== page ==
Tolstoy's 'War and Peace' remains Russia's key soft power

Laurie Spraham/BBC
British actor Peter Reder recalls the impact the novel has had on his life.

As a child, Londoner Peter Reder liked to dream about his Russian ancestors. He would elaborate on family memories and  “imagine snowdrifts, forests, samovars and balalaikas”, with the help of images from books, films and TV. The BBC’s last attempt at serialising Tolstoy’s War and Peace, in 1972 with a young Anthony Hopkins as Pierre, made a huge impact on a generation of budding Russophiles. Reder was one of many captivated by the series and has now written a short play about My Russian Childhood.

Reder is a gently entertaining actor; he chats about his 1970s suburban youth, as if he were sitting in the pub rather than on the refurbished stage of Battersea Arts Centre. His themes are genealogy and imaginative heritages; he saw his paternal grandfather, a shipboard stow-away from Odessa, as an exotic character from a land of revolution, wooden villages and “skating on the river.” Stories about his granddad and the fantasy of Russia that Reder had as a child were “very potent to me as I grew up,” he explains.

“Russian-ness and Jewishness, as personified by my father, formed me and explained me to myself,” says Reder. With light-hearted self-deprecation, he explores aspects of his youthful character that he felt he shared with his dad, “us Russians”: his “bolshiness”, love of dissidents, bookshelves full of Lenin. The young Reder coloured the school logo on his blazer red and studied for a while with a Russian music teacher called Madame Orensky.

When he finally visited Russia as an adult, to put on a play at Moscow’s Tretyakov Gallery in 2005, the country was “everything I wanted it to be”, from snow-covered ground to monumental buildings. “It was my first and only visit to the country I had often imagined and dreamed of,” says Reder, and he was not disappointed.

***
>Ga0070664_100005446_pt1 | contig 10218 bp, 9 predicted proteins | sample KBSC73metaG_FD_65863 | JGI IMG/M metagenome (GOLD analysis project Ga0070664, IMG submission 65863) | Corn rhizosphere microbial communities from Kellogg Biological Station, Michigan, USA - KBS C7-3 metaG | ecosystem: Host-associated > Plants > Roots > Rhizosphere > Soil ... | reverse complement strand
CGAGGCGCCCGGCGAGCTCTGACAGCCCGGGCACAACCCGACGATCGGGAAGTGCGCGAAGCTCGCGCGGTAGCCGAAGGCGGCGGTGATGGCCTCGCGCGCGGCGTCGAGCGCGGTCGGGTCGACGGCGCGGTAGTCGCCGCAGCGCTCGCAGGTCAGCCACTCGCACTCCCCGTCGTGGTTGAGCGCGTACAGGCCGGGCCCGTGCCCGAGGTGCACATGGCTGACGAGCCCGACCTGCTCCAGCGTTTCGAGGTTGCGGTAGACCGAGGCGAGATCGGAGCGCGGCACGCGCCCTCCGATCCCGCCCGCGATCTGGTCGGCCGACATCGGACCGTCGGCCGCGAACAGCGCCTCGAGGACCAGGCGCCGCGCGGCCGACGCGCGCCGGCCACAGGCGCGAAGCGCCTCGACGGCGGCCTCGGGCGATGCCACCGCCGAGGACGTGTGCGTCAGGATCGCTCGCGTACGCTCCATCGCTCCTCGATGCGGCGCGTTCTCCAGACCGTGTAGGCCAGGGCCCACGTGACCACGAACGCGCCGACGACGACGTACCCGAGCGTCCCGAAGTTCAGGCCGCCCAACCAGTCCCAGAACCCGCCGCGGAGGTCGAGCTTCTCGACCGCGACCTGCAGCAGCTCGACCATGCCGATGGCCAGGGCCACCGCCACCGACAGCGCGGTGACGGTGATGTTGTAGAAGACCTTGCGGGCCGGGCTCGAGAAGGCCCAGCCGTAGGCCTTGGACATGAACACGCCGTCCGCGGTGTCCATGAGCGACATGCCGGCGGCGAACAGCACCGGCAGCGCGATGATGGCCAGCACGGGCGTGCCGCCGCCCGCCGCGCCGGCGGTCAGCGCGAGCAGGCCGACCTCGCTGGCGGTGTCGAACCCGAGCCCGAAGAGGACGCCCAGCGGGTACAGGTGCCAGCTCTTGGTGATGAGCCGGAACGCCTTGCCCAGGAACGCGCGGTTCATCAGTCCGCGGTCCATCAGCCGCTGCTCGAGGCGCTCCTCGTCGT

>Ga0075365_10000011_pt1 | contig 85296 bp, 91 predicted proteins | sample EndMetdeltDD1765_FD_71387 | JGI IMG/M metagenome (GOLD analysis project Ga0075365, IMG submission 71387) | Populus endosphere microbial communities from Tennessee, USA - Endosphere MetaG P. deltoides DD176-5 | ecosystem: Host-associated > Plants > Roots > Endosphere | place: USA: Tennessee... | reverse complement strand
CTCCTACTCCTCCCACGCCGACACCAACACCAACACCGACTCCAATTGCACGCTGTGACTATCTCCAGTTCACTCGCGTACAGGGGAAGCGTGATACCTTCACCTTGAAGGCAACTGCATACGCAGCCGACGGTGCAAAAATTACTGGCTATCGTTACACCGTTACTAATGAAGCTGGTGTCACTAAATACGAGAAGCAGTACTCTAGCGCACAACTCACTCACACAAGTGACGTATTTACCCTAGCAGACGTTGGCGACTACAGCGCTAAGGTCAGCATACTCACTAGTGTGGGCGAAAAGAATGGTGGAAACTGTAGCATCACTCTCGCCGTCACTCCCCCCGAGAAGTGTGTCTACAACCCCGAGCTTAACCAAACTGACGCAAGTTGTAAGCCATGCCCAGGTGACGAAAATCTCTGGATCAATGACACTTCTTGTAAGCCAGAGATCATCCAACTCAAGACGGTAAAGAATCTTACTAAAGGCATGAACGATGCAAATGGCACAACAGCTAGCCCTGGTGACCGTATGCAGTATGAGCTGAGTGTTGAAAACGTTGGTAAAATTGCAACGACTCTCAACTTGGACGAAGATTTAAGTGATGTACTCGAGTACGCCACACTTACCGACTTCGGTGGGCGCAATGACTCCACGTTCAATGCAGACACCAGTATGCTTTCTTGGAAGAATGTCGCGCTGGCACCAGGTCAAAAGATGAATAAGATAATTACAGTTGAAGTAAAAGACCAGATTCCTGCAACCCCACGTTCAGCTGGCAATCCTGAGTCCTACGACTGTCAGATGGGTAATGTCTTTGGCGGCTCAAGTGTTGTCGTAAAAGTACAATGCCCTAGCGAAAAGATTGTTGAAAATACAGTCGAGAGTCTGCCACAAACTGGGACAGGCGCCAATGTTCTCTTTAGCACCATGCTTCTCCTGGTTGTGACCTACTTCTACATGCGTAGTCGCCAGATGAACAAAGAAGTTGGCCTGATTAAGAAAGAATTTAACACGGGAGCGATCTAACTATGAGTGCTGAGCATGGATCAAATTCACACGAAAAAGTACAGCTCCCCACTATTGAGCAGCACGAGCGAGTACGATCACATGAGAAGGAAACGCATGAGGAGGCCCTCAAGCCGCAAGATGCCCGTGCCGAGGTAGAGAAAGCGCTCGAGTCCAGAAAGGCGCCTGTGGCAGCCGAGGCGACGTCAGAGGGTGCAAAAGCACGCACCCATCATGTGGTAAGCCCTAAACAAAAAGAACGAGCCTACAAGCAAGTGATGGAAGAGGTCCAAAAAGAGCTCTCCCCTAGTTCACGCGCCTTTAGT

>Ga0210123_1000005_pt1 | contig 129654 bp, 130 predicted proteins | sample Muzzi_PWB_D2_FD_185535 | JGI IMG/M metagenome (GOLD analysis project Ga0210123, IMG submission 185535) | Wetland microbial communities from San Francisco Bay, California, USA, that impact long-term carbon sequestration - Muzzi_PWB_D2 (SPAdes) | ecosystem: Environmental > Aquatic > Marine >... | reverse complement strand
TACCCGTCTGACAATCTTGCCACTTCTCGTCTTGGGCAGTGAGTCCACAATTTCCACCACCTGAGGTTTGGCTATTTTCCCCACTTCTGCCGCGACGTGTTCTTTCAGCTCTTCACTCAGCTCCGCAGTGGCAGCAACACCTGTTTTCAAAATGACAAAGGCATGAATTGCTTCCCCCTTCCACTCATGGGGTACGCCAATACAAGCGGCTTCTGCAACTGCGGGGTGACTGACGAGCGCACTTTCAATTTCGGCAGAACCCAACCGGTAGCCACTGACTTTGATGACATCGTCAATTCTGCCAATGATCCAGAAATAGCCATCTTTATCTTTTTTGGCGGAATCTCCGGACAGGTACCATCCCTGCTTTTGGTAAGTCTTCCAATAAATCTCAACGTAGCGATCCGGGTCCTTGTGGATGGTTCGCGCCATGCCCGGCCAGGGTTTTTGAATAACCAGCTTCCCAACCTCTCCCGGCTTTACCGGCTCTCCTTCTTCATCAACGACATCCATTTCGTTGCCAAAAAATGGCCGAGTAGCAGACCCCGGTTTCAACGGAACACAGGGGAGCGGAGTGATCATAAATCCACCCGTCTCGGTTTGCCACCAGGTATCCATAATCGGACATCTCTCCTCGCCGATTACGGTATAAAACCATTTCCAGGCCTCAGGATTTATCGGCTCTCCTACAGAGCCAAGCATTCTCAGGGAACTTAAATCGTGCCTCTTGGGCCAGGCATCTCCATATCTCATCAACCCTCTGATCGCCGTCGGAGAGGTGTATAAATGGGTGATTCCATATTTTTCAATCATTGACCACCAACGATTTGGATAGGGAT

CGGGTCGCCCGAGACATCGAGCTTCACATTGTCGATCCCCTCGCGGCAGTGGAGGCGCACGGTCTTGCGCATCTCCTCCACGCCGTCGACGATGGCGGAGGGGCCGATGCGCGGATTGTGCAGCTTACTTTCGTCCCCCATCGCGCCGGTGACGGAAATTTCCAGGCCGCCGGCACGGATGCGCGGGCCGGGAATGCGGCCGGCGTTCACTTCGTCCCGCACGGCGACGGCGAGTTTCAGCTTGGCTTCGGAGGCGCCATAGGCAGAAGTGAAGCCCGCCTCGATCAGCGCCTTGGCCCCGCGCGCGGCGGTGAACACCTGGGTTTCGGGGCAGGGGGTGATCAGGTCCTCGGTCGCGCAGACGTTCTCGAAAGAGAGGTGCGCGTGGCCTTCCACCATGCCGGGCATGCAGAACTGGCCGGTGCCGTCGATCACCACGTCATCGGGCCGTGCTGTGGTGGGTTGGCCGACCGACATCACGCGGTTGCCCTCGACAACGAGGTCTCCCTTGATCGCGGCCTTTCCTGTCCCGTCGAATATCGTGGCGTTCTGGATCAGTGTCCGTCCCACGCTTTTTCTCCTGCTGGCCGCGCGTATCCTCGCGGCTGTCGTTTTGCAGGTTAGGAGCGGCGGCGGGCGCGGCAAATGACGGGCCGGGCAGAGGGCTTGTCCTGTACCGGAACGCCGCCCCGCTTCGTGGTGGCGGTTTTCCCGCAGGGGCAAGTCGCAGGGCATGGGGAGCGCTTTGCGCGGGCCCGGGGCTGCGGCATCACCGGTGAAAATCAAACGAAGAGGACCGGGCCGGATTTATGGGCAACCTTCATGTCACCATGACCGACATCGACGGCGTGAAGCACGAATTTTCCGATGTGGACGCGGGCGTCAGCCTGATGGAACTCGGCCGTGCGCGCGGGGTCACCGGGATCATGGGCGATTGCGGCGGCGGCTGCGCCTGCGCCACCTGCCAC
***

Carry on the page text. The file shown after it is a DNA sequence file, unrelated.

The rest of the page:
Reder found the Tretyakov’s Museum Church and icon gallery particularly moving. He was struck by visitors praying to the same sacred images that were invoked before the battle of Borodino against the forces of Napoleon. Watching War and Peace when he was twelve informs Reder’s sketchy knowledge of Russian history, as well as his passion for the country. Hélène Kuragina’s spectacular cleavage (as presented by actress Fiona Gaunt in an Empire style dress) transfixed the young Reder as much as it did Pierre Bezukhov.

The sexy new 2016 series of War and Peace, currently showing on Sunday nights, is prompting another wave of Brits besotted with Russia. The Daily Mail ran an illustrated feature last weekend urging its readers to: “Complete your War and Peace seduction by heading for St. Petersburg to see its dazzling palaces...” The paper reassures potential tourists that: “while Leo Tolstoy's epic cocktail of battles, banquets and betrayal is set during the Napoleonic Wars of the early 19th century, the Russia it portrays can still be seen in the 21st.”

The BBC’s War and Peace is available at

My Russian Childhood will be on stage of JW3 on Jan. 26 and Rich Mix on Feb. 20. Find more here



Read more: War and Peace: 7 little-known facts about Russia’s greatest epic


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